# Right continuous filtration

In optimal control theory, we often need a filtration do be right continuous. Consider a filtered probability space $$(\Omega, \mathcal F, \mathbb P)$$ equipped with a right continuous filtration $$\mathcal F_t$$. Let $$y_t$$ be an $$\mathcal F_t$$ measurable process. Define, $$a_t := \mathbb{1}_{y_t = 0}$$.

Let $$\zeta_t := \int_0^t (1-a_s) ds$$ and $$\lambda(s) := \sup\{t \ge 0: \zeta_t \le s\}$$. (Assume that $$y_t = 1$$ for all $$t \ge T$$ for some finite $$T$$ so that this sup is well-defined and finite for all $$s$$.)

Consider a filtration $$\mathcal G_s := \mathcal F_{\lambda(s)}$$. Is $$\mathcal G_s$$ a right continuous filtration in $$s$$?

I want to say it is because $$\lambda(s)$$ is right continuous. So, $$\cap_{\epsilon >0} \mathcal G_{s+\epsilon} = \mathcal G_s$$. But, continuity of filtrations seems sufficiently abstract for me to not have any confidence in this reasoning.

• Isn't $\mathcal G_s$ no more right-continuous than $\mathcal F_t$? – Mateusz Kwaśnicki Nov 25 '19 at 9:42
• In particular, if $y_t$ is identically $1$, then $\zeta_t = t$, $\lambda(s)=s$, and $\mathcal{G}_s =\mathcal{F}_s$. By the way, the Brownian motion $B_t$ doesn't seem to have been used anywhere. – Nate Eldredge Nov 25 '19 at 10:24
• Both of you are absolutely right. I changed the question to say $\mathcal F_t$ is rt cts. Also, I initially wanted to use the BM to define a stochastic integral but then decided against as I thought this was a cleaner way to ask the question and forgot to delete the brownian motion. Thanks. – avk255 Nov 25 '19 at 11:22

Consider first the case of an arbitrary filtration $$\mathcal F_t$$ (not necessarily right-continuous). For every $$s$$, the random variable $$\lambda(s)$$ is a Markov time with respect to $$\mathcal F_{t+}$$, in the sense that $$\{\lambda(s) < t\} \in \mathcal F_t \quad \text{for every t.}$$ By definition, $$E \in \mathcal F_{\lambda(s)+}$$ if and only if $$E \in \mathcal F_\infty \quad \text{and} \quad E \cap \{\lambda(s) < t\} \in \mathcal F_t \quad \text{for every t.}$$ Similarly, $$E \in \mathcal F_{\lambda(s+\varepsilon)+}$$ if and only if $$E \in \mathcal F_\infty \quad \text{and} \quad E \cap \{\lambda(s + \varepsilon) < t\} \in \mathcal F_t \quad \text{for every t.}$$ It follows that if $$E \in \bigcap_{\varepsilon > 0} \mathcal F_{\lambda(s+\varepsilon)+}$$, then $$E \in \mathcal F_\infty$$ and $$E \cap \{\lambda(s) < t\} = \bigcup_n E \cap \{\lambda(s + \tfrac{1}{n}) < t\} \in \mathcal F_t$$ for every $$t$$, and thus $$E \in \mathcal F_{\lambda(s)+}$$ (here indeed we use right-continuity of $$\lambda$$). Of course, $$\bigcap_{\varepsilon > 0} \mathcal F_{\lambda(s+\varepsilon)+}$$ contains $$\mathcal F_{\lambda(s)+}$$, and consequently the two $$\sigma$$-algebras are equal.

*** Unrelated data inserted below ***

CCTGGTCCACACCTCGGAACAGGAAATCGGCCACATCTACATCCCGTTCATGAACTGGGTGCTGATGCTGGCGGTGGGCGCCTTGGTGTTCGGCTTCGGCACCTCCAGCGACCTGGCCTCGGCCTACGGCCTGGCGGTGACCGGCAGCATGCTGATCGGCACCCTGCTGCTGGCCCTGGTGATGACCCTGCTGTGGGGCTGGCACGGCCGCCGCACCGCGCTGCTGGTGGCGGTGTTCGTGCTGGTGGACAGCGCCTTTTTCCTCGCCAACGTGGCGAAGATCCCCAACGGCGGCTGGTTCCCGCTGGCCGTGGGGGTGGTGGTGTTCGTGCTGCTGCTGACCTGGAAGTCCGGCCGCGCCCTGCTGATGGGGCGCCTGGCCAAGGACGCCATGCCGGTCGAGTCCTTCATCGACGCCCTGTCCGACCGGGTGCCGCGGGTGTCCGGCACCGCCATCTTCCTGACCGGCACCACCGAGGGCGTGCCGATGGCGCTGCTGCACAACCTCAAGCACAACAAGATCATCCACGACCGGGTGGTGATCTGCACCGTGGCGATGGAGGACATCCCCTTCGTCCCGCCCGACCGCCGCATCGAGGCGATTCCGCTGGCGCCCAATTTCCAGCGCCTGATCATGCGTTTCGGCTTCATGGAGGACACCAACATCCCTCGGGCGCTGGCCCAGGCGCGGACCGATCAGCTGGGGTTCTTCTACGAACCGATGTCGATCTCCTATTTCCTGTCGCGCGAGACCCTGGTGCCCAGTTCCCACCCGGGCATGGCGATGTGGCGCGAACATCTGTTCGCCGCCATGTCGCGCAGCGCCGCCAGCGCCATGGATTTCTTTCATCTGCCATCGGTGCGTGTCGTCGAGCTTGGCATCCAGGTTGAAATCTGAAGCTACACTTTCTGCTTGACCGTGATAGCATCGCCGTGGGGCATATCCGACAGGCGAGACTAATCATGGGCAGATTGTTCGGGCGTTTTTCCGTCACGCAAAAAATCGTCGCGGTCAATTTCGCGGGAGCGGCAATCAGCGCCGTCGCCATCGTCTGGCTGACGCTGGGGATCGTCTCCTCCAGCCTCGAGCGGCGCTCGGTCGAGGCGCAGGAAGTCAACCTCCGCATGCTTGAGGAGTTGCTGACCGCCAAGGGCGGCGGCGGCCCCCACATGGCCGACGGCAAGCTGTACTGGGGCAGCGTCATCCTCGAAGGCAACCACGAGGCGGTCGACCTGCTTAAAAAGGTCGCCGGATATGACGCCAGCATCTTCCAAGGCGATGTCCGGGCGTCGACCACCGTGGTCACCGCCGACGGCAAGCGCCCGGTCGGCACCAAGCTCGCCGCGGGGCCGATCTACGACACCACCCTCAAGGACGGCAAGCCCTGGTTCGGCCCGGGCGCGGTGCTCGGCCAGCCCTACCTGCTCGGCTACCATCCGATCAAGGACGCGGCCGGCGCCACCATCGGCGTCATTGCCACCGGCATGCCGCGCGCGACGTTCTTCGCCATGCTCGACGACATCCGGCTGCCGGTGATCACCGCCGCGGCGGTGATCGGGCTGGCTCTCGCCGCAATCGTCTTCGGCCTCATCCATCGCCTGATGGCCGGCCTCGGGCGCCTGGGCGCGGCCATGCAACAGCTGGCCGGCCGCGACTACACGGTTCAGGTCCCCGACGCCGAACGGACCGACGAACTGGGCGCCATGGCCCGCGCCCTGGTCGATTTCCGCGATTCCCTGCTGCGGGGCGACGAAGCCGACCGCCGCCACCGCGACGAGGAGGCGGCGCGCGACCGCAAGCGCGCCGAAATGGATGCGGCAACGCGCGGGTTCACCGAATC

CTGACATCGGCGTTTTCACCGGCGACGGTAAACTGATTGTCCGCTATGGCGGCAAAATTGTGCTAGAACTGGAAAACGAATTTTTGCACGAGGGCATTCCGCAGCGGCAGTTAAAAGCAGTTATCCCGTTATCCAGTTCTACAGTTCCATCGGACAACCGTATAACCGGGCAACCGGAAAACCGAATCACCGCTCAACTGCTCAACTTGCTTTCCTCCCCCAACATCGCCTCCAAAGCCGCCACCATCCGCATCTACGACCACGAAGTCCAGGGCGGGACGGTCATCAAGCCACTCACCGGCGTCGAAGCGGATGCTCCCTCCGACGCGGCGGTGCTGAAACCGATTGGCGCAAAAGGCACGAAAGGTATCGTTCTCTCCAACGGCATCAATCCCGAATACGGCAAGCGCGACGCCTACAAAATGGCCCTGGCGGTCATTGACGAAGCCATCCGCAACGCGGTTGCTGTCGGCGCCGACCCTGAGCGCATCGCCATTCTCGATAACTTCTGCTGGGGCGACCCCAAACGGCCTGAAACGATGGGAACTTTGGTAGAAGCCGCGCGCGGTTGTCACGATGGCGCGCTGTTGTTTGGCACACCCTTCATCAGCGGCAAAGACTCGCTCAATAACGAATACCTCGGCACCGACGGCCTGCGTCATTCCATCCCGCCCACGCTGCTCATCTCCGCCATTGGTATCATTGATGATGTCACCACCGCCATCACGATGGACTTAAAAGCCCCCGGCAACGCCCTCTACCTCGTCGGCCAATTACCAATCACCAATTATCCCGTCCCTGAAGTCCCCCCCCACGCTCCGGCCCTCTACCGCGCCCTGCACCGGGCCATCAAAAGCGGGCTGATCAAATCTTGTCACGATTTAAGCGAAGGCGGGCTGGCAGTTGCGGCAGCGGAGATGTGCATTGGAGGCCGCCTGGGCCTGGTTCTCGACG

If $$\mathcal F_t$$ is right-continuous, then $$\mathcal F_{t+} = \mathcal{F}_t$$, and consequently $$\lambda(s)$$ is a Markov time with respect to $$\mathcal F_t$$ (in the sense that $$\{\lambda(s) \leqslant t\} \in \mathcal F_t$$), and $$\mathcal F_{\lambda(s)+} = \mathcal F_{\lambda(s)}$$. Here $$E \in \mathcal F_{\lambda(s)}$$ if and only if $$E \in \mathcal F_\infty \quad \text{and} \quad E \cap \{\lambda(s) \leqslant t\} \in \mathcal F_t \quad \text{for every t.}$$ It follows that indeed $$\mathcal G_s = \mathcal F_{\lambda(s)}$$ is right-continuous.